Hands-on Activity: Computer Accuracy

Contributed by: Integrated Teaching and Learning Program, College of Engineering, University of Colorado Boulder

Three dartboards comparing precision and accuracy. (a) is neither precise nor accurate. (b) is precise and accurate. (c) is precise but inaccurate.
Students explore the differences between accuracy and precision
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Copyright © Wikimedia Commons http://commons.wikimedia.org/wiki/File:Precision_versus_accuracy.svg

Summary

Accuracy of measurement in navigation depends very much on the situation. If a sailor's target is an island 200 km wide, sailing off center by 10 or 20 km is not a major problem. But, if the island were only 1 km wide, it would be missed if off just the smallest bit. Many of the measurements made while navigating involve angles, and a small error in the angle can translate to a much larger error in position when traveling long distances.

Engineering Connection

One of the most useful tools in engineering is the computer. Some engineering mathematics are so complicated that problems would be impossible to solve without a computer. Computers help engineers determine how accurate and precise something must be to work correctly; engineers can save time and costs by avoiding over-designing systems to be more accurate and precise than necessary.

Learning Objectives

After this activity, students should be able to:

  • Understand the difference between accuracy, precision, and error.
  • Recognize basic trigonometric functions and analyze functional relationships.
  • Understand that math is fundamental to navigation

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Educational Standards

Each TeachEngineering lesson or activity is correlated to one or more K-12 science, technology, engineering or math (STEM) educational standards.

All 100,000+ K-12 STEM standards covered in TeachEngineering are collected, maintained and packaged by the Achievement Standards Network (ASN), a project of D2L (www.achievementstandards.org).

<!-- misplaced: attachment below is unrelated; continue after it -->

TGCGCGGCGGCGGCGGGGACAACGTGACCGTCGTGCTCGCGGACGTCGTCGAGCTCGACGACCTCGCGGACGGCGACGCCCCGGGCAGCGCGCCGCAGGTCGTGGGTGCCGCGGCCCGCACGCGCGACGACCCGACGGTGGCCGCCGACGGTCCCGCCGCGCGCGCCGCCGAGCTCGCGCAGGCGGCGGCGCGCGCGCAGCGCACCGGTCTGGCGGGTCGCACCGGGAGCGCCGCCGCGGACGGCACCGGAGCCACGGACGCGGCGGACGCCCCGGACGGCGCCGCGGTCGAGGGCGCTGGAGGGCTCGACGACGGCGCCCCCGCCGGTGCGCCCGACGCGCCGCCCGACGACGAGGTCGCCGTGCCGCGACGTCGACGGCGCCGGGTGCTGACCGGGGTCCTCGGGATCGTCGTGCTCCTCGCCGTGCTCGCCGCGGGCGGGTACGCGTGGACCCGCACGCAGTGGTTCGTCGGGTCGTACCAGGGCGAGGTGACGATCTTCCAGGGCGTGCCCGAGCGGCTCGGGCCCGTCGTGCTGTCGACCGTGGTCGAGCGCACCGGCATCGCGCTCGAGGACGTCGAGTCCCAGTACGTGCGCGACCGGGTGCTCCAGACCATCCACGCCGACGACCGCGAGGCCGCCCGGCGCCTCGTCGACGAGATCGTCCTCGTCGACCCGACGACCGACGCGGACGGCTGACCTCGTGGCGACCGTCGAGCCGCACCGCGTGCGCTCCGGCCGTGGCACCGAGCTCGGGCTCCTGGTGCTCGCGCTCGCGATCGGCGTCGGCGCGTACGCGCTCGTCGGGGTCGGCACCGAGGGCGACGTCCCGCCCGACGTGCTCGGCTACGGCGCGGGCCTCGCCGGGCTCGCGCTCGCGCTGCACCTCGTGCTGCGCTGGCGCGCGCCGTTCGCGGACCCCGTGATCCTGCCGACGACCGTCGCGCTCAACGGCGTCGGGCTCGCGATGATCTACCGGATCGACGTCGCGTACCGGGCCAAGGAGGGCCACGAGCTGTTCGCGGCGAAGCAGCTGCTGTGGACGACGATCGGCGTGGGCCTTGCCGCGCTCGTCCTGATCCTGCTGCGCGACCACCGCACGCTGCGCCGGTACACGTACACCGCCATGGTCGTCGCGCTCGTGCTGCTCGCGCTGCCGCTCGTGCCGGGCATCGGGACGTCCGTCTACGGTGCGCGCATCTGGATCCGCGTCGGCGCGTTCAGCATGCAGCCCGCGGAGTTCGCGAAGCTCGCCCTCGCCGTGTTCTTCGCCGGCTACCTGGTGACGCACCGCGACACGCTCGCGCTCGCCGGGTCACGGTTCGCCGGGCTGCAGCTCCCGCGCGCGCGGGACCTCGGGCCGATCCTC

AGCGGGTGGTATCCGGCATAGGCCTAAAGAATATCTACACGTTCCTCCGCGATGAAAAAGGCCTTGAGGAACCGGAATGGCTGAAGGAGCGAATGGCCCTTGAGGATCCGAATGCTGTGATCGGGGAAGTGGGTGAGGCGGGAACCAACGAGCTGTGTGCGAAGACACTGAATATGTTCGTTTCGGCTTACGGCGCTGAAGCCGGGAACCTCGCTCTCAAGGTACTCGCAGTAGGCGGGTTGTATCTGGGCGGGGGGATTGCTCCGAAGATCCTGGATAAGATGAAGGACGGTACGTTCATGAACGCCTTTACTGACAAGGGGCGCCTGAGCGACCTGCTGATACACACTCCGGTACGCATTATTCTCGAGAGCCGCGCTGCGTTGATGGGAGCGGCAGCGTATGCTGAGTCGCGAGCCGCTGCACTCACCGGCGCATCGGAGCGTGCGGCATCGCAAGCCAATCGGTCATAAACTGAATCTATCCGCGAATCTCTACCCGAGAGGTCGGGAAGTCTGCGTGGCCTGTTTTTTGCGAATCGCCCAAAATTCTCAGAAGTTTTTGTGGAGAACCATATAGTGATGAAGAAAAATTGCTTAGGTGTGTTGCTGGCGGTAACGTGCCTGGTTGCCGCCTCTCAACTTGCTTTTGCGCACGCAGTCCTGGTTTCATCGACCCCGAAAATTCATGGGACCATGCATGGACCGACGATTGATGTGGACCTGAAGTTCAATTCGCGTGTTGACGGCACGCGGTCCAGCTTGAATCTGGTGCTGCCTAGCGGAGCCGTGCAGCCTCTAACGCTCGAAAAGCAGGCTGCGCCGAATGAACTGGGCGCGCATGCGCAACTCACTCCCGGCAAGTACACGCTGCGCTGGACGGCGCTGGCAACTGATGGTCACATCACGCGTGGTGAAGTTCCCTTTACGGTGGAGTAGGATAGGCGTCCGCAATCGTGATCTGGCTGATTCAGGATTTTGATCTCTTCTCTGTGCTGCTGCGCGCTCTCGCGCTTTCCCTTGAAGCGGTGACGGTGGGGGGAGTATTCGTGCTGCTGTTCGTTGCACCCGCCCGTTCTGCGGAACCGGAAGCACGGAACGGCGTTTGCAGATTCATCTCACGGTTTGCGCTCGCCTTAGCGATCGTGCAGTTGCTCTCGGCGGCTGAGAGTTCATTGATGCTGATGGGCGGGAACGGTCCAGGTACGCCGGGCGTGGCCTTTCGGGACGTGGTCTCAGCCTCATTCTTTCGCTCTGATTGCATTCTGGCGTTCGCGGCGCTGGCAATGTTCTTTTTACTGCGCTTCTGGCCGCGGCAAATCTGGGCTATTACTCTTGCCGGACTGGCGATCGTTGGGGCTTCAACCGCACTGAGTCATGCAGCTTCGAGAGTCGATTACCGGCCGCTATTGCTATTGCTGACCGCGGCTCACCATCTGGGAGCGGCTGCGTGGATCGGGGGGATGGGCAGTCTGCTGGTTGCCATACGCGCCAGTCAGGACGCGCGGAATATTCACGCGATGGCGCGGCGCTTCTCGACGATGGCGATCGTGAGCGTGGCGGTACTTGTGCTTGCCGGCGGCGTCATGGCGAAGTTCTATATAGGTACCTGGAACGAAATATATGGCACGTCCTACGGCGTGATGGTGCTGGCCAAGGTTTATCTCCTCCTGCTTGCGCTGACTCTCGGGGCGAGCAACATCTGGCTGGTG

In the ASN, standards are hierarchically structured: first by source; e.g., by state; within source by type; e.g., science or mathematics; within type by subtype, then by grade, etc.

  • Fluently add, subtract, multiply, and divide multi-digit decimals using the standard algorithm for each operation. (Grade 6) Details... View more aligned curriculum... Do you agree with this alignment?
  • Explain and use the relationship between the sine and cosine of complementary angles. (Grades 9 - 12) Details... View more aligned curriculum... Do you agree with this alignment?
  • (+) Understand and apply the Law of Sines and the Law of Cosines to find unknown measurements in right and non-right triangles (e.g., surveying problems, resultant forces). (Grades 9 - 12) Details... View more aligned curriculum... Do you agree with this alignment?
  • Represent and analyze quantitative relationships between dependent and independent variables. (Grade 6) Details... View more aligned curriculum... Do you agree with this alignment?
  • Solve real-world and mathematical problems involving the four operations with rational numbers. (Grade 7) Details... View more aligned curriculum... Do you agree with this alignment?
  • Define trigonometric ratios and solve problems involving right triangles. (Grades 9 - 12) Details... View more aligned curriculum... Do you agree with this alignment?
Suggest an alignment not listed above

Materials List

Each student (or team) needs:

  • A computer with Microsoft Office Excel® installed
  • A copy of the Computer Accuracy Excel file loaded on their computer
  • A copy of the Computer Accuracy Worksheet
  • Pencil

Introduction/Motivation

When we sent astronauts to the moon, do you think it mattered if they were off by 1 degree? (If you have a protacotor, hold it up in front of the students.) How about if they were off by 1/10th of a degree? Would they still make it? Should we worry if they are off by 1/1000th of a degree? (Answer: It depends on the mission requirements, but have students keep these thoughts in mind during the activity.) These and other questions can be answsered by understanding, and doing, math while navigating.

Procedure

Accuracy and Precision in Measurement

There are two basic concepts to any collection of measurements, accuracy and precision. Accuracy is how close the measured data is to the actual value. For example, if you know that you have a mass standard that is 50.00 grams, and you measure it to be 49.98 grams, then your measurement is very accurate. On the other hand, if you measure it to be 43.24 grams, your measurement is not very accurate.

Precision is how close your measurements are relative to each other, not the actual value. For example, let say you measured that same mass standard and came up with the values:

43.24, 43.30, 43.20, 43.25, 43.32

You could say that your measurement was very precise because all the values are very close to each other. On the other hand, if your measurements were: